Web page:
Road safety affects everyone. We step from our homes every day onto roads that lead us to our jobs, schools and to meet our daily needs. Yet our transport systems remain far too dangerous, with tragic, needless and unacceptable costs. Worldwide, road crashes kill around 1.3 million people each year – more than two every minute – with nine in ten deaths occurring in low-and middle-income countries. Crashes are the biggest killer of children and young people globally, and are set to cause around 13 million more deaths and 500 million more injuries in the next decade if we don’t act now. The Global Plan for the Decade of Action for Road Safety 2021 – 2030 calls for a fundamental shift in how we approach mobility. This will help the world halve deaths from crashes by 2030, and reap a range of wider benefits for people, planet and prosperity. Leaders meeting at the first-ever High-level Meeting of the UN General Assembly on Global Road Safety this week are committing to action on the Global Plan, which calls for four life-saving shifts.
Safety must be priority
Our car-based transportation systems are geared towards efficiency, not safety. As a result, more than 50 million people have died on the roads since the invention of the automobile. That’s more deaths than in World War I, so putting safety at the core of our mobility systems is an urgent health, economic and moral imperative.
Sweden’s pioneering ‘Vision Zero’ approach to road safety, launched in 1997, aims to ensure that transport systems always put safety front and centre, with the aim of avoiding any deaths or serious injuries. More and more countries and cities follow this approach, placing the responsibility for safety on the system and its design, rather than individual road users.By its very nature, a safe system that is guided by the vision of zero fatalities prioritizes the most vulnerable, such as pedestrians and cyclists, because when our transport systems are built to protect the most vulnerable, everyone benefits.And we know it works, as we’ve seen dramatic reductions in deaths in countries and cities that have implemented this approach, including Australia, Japan, the United Arab Emirates, Singapore and Oslo. In Sweden, the number of deaths fell by nearly 75% in the 20 years to 2020.
A holistic approach
Many countries have made their roads safer through important individual actions, such as making infrastructure safer by adding barriers, sidewalks and cycle lanes; improving vehicle safety standards; and adopting and enforcing laws around speeding, drink driving and the use of seat-belts or helmets.All this crucial work saves lives and must continue, yet addressing each issue in isolation is not enough to bring deaths down to zero. While building on these successes, countries must embrace an approach that looks at mobility systems as a whole. They must strengthen public transport systems by making them safe, affordable and easy to use. This includes making walking and cycling safer.This holistic approach works. The Colombian capital of Bogota halved deaths over ten years through a set of integrated actions, including wide-ranging technical improvements and regulatory reforms that were driven by strong leadership.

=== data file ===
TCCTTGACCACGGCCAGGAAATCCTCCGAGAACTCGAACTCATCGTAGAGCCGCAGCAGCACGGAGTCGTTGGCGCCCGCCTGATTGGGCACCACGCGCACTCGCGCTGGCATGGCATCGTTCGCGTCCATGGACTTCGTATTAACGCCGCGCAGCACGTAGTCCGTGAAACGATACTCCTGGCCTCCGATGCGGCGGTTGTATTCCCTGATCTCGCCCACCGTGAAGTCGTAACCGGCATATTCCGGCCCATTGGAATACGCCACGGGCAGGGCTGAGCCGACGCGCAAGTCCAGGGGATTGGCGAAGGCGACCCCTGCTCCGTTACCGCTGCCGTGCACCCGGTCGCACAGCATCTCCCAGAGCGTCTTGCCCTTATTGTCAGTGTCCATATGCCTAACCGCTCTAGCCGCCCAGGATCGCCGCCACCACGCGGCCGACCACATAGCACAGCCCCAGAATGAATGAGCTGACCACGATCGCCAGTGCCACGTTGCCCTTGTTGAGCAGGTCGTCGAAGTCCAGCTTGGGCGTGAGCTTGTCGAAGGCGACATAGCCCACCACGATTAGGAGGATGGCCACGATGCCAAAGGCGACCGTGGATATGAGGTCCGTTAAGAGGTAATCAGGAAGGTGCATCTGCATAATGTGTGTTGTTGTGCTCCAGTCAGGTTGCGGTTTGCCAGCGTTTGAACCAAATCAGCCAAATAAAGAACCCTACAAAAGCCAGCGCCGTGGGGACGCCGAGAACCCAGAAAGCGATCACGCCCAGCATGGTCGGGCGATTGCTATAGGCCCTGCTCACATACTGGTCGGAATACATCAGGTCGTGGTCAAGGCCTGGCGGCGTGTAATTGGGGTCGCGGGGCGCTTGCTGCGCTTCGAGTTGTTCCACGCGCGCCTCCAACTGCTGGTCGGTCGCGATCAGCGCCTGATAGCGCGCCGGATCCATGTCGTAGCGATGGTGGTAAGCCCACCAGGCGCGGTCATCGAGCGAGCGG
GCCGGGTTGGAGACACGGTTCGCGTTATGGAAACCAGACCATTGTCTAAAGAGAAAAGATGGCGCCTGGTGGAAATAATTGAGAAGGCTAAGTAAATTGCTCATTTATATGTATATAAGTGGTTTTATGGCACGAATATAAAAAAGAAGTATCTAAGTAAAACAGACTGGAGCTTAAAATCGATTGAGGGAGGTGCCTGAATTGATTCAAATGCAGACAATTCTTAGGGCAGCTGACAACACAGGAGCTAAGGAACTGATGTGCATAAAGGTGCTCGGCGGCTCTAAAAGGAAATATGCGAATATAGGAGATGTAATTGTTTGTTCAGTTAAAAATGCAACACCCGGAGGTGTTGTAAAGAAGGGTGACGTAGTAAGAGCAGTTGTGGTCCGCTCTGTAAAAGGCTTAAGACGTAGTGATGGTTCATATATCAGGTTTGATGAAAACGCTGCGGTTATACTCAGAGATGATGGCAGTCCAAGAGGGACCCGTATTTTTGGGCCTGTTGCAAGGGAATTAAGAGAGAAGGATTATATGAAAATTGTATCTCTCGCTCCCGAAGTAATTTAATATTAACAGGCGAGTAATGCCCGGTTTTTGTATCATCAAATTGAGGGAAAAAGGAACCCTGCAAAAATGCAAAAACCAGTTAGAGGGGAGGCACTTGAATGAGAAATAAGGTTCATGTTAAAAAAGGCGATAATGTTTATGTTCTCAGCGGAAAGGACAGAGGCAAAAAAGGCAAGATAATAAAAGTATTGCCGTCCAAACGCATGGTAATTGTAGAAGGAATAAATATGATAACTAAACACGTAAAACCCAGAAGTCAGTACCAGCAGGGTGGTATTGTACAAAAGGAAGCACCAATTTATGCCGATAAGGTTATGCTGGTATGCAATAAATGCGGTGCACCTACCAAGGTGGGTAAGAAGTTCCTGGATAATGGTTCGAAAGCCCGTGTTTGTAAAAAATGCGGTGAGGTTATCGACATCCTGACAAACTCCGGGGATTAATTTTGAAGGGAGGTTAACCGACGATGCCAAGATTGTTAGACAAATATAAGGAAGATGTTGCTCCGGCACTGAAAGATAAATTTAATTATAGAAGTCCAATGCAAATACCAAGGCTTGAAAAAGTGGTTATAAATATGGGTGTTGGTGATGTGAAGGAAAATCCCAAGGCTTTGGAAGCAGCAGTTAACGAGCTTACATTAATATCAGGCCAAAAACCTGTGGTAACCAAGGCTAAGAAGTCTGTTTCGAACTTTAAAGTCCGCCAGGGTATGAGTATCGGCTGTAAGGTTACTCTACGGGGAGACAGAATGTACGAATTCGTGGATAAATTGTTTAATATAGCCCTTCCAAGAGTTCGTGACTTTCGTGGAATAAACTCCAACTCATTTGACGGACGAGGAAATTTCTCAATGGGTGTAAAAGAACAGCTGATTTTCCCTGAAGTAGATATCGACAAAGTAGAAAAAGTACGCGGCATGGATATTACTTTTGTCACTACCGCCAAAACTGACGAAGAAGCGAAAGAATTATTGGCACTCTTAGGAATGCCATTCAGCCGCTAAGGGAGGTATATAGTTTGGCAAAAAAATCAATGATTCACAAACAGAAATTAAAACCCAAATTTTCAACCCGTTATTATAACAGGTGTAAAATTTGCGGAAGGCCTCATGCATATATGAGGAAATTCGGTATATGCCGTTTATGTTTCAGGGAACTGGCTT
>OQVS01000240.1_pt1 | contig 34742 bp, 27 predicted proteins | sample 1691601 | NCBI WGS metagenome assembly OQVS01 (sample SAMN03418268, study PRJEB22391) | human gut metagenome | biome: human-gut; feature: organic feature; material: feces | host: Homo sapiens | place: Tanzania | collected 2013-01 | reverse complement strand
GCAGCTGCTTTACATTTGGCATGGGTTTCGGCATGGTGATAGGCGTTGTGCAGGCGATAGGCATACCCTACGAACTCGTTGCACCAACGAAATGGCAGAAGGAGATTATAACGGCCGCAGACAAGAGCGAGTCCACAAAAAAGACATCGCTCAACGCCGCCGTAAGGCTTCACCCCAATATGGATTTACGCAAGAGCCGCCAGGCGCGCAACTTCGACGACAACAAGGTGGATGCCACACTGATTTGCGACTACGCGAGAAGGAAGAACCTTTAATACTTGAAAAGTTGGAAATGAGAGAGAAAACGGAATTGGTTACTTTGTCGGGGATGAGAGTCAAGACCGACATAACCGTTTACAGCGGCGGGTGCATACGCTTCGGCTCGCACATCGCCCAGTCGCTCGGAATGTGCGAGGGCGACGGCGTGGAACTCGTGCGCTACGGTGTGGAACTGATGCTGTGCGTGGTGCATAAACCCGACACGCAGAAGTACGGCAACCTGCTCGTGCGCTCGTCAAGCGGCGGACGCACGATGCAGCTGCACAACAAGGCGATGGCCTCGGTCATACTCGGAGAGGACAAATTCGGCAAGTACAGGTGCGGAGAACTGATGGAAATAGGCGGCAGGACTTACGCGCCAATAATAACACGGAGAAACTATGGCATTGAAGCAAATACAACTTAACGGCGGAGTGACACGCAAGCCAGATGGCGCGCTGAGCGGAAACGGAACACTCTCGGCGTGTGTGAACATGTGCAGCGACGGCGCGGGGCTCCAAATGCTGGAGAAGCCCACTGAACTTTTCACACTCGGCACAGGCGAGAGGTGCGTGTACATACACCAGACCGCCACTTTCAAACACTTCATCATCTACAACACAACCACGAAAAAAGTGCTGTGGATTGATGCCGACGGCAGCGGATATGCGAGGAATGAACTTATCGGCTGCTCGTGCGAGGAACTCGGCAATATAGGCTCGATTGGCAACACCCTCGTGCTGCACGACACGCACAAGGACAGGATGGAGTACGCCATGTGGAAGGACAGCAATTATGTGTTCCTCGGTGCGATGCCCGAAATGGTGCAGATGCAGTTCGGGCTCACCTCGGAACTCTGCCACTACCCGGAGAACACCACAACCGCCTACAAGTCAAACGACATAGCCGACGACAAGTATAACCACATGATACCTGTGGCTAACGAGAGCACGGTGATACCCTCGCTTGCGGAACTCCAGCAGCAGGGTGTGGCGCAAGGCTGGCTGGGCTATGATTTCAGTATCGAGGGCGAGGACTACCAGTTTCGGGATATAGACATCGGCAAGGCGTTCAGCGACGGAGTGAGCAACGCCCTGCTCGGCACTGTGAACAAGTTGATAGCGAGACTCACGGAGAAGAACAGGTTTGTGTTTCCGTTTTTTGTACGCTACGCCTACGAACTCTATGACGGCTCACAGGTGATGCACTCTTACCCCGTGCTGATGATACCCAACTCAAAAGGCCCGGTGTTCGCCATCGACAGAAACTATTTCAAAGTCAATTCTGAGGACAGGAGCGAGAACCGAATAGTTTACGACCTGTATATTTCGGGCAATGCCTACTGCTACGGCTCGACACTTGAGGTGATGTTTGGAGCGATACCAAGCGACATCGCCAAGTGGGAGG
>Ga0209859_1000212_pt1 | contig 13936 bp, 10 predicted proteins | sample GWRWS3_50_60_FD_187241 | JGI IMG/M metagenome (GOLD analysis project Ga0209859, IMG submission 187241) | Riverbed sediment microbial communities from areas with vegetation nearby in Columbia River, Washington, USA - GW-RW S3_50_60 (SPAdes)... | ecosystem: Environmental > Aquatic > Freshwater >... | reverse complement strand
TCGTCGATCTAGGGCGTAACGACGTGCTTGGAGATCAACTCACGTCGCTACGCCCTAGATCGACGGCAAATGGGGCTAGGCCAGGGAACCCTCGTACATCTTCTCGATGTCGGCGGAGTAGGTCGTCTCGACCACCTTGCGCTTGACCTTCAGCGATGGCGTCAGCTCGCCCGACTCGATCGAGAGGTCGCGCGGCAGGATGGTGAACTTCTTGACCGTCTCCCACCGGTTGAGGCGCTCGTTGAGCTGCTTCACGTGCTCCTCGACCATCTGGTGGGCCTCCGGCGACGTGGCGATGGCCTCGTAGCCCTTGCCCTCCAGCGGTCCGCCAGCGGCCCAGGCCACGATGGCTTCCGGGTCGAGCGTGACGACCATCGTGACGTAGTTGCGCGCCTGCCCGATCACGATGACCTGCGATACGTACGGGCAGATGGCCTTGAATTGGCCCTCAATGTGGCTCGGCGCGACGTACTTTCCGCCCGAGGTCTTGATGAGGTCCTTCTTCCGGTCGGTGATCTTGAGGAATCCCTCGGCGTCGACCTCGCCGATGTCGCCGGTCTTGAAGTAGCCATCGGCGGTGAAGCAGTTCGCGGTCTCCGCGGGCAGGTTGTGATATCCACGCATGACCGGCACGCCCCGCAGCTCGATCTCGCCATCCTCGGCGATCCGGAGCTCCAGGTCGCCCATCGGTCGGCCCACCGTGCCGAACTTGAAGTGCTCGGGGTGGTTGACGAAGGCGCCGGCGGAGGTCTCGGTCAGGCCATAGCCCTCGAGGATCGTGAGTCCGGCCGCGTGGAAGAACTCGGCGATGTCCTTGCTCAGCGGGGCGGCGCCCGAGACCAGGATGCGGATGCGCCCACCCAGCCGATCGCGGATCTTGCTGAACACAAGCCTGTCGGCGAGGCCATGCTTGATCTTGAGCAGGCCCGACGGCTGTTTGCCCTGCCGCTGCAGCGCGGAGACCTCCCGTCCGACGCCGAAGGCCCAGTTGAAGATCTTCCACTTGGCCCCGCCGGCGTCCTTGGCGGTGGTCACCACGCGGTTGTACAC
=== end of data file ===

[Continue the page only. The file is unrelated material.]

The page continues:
Road safety is everyone’s business, and the safe system approach requires a range of sectors to be involved, not just transport and health.Urban planners, engineers and development banks must ensure safety is built into the design of cities and all transport infrastructure. Academia and civil society can generate useful evidence to inform policies and actions, and can help ensure that governments are held to account. The media can focus more on solutions, not just crashes.The private sector has tremendous influence. Businesses and industries can contribute to strengthening road safety by applying safe system principles to their entire value chains.India achieved exemplary results in working with businesses to boost road safety. In 2014, crash tests revealed that some of India’s top selling cars would fail key UN safety tests. To their credit, a number of vehicle manufacturers voluntarily improved the safety of their vehicles. Yet better regulation was needed, and today regulations for impacts and pedestrian protection that meet global UN standards are applicable to all new cars in India.
To bring Vision Zero to life everywhere, we need commitment and coordination from governments at all levels, starting right at the very top. Leadership from the highest political levels has been crucial in countries where we’ve seen successes in boosting road safety, and what we need now is a step change in leadership and actions from all governments around the world. This is the only way to ensure that ministries of transport, health, interior, finance, education and others work together.Governments must lead and facilitate their national road safety strategies. They must set up and maintain the necessary coordination tools to ensure their full implementation. They must provide strong legal frameworks and sustainable investments.With the first-ever High-level Meeting of the UN General Assembly on Global Road Safety taking place this week, the world is finally waking up to the scale of the road safety crisis.The Global Plan for the Decade of Action for Road Safety 2021 – 2030 offers the promise of a safer, healthier and better future for everyone, and the time for action is right now.